Is China Over-Investing and Does it Matter?

 
Author/Editor: Lee, Il Houng ; Syed, Murtaza ; Xueyan, Liu
 
Publication Date: November 27, 2012
 
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Disclaimer: This Working Paper should not be reported as representing the views of the IMF. The views expressed in this Working Paper are those of the author(s) and do not necessarily represent those of the IMF or IMF policy. Working Papers describe research in progress by the author(s) and are published to elicit comments and to further debate
 
Summary: Now close to 50 percent of GDP, this paper assesses the appropriateness of China’s current investment levels. It finds that China’s capital-to-output ratio is within the range of other emerging markets, but its economic growth rates stand out, partly due to a surge in investment over the last decade. Moreover, its investment is significantly higher than suggested by cross-country panel estimation. This deviation has been accumulating over the last decade, and at nearly 10 percent of GDP is now larger and more persistent than experienced by other Asian economies leading up to the Asian crisis. However, because its investment is predominantly financed by domestic savings, a crisis appears unlikely when assessed against dependency on external funding. But this does not mean that the cost is absent. Rather, it is distributed to other sectors of the economy through a hidden transfer of resources, estimated at an average of 4 percent of GDP per year.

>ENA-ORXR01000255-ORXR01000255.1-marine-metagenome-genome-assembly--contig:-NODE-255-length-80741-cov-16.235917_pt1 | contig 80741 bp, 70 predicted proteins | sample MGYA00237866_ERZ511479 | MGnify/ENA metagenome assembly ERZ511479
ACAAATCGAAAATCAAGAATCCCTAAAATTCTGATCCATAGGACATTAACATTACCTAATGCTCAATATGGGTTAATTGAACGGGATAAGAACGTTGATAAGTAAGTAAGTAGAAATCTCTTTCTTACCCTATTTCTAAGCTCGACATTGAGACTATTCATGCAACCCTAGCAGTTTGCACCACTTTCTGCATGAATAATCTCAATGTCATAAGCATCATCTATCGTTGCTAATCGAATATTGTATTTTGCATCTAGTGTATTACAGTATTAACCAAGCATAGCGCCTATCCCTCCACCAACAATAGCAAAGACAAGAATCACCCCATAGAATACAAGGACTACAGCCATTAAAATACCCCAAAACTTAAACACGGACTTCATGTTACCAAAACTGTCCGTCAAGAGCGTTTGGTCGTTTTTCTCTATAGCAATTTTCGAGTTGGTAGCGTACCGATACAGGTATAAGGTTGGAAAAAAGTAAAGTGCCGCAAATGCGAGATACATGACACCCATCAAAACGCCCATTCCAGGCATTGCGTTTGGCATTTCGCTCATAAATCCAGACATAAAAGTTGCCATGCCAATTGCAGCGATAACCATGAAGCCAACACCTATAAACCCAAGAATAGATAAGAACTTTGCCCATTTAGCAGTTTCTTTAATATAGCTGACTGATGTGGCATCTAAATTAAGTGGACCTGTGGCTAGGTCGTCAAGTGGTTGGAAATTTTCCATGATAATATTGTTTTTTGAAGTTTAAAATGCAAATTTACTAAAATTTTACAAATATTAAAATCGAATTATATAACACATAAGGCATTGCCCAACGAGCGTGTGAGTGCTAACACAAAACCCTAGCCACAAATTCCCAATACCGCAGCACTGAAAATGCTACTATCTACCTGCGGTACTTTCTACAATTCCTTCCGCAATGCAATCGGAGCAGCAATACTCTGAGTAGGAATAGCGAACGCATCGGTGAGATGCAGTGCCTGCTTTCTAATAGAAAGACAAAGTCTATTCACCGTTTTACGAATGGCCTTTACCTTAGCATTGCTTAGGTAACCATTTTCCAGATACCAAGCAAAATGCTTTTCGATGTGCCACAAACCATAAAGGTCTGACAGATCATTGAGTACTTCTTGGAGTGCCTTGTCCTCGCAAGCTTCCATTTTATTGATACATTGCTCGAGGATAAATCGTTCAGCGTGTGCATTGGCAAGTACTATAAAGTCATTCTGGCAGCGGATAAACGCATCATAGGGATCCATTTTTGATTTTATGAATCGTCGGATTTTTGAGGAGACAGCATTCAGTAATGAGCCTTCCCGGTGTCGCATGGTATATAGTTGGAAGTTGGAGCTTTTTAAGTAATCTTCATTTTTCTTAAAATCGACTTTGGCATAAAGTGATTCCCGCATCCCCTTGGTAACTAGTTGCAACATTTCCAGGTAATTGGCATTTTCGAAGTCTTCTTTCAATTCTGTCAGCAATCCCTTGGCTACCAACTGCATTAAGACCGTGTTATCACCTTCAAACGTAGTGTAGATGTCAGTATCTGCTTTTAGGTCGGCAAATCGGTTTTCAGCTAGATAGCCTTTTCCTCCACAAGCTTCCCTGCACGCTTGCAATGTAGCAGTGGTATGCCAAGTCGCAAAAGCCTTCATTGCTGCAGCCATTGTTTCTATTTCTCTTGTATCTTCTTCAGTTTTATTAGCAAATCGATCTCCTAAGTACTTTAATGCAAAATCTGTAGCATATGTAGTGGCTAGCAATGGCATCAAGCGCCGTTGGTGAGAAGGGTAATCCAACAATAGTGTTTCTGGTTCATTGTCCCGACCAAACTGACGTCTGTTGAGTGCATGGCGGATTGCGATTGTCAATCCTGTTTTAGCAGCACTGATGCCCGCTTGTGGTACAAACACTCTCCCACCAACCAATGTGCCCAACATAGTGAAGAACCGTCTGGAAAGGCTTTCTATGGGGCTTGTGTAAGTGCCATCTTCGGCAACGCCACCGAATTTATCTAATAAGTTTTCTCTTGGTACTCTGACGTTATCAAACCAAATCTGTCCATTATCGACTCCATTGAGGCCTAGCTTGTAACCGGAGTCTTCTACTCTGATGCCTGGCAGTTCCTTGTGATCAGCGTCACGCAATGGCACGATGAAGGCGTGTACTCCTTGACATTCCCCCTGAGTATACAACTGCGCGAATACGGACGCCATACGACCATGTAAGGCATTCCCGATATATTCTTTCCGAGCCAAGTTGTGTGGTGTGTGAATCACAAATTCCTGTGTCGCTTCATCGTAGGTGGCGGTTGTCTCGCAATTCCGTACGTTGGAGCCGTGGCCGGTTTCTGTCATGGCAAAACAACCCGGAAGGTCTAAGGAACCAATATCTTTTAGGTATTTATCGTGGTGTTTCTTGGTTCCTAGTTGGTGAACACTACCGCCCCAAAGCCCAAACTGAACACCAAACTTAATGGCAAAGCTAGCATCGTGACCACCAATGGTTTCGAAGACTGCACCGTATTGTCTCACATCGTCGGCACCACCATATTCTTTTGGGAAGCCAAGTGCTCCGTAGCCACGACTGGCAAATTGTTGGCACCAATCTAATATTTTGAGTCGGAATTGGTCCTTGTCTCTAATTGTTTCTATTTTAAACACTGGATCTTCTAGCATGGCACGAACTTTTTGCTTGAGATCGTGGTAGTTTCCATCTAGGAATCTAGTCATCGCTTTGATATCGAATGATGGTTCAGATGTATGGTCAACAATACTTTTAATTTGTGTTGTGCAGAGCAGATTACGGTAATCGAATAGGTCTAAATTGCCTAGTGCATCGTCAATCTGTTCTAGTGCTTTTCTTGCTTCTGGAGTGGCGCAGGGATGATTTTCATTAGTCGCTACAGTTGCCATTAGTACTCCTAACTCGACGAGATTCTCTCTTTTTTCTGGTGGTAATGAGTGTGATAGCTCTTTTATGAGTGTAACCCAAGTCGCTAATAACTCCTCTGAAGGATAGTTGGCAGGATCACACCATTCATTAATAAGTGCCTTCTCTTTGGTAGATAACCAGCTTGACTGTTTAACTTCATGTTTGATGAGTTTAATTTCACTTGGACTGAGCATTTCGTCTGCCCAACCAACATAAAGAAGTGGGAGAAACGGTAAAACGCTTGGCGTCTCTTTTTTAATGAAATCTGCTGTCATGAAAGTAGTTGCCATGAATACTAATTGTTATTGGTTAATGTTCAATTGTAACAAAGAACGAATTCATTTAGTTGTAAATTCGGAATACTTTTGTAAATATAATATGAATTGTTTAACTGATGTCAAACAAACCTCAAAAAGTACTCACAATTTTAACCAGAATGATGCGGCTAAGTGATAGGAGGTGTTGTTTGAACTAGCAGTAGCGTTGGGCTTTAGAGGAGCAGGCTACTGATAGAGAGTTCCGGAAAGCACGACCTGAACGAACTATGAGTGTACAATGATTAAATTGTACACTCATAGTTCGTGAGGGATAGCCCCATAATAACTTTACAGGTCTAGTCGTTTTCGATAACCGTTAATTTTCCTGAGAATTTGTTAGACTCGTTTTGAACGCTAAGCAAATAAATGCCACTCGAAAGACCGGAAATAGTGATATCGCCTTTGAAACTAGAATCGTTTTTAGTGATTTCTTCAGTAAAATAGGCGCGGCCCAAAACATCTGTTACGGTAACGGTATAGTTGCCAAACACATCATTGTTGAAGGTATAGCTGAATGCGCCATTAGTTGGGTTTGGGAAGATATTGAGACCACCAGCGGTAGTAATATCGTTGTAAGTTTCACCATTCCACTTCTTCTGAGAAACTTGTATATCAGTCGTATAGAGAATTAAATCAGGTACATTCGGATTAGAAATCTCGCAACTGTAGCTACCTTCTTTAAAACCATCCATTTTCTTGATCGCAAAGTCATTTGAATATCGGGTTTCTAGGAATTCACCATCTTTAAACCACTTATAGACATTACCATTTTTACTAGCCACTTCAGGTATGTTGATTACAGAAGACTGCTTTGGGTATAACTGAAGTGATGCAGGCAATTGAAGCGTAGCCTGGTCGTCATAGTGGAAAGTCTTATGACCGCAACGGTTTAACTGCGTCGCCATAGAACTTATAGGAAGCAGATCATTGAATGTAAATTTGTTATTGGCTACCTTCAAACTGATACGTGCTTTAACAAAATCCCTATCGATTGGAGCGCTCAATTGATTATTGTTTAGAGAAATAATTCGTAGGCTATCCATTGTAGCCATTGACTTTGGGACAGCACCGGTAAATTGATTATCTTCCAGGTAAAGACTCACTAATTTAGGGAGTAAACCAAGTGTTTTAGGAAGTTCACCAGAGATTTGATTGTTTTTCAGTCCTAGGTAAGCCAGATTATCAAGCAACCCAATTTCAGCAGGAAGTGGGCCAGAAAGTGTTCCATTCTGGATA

Series: Working Paper No. 12/277
Subject(s): Investment | China | Economic growth | Welfare | Economic models | Cross country analysis

 
English
Publication Date: November 27, 2012
ISBN/ISSN: 9781475562675/2227-8885 Format: Paper
Stock No: WPIEA2012277 Pages: 22
Price:
US$18.00 (Academic Rate:
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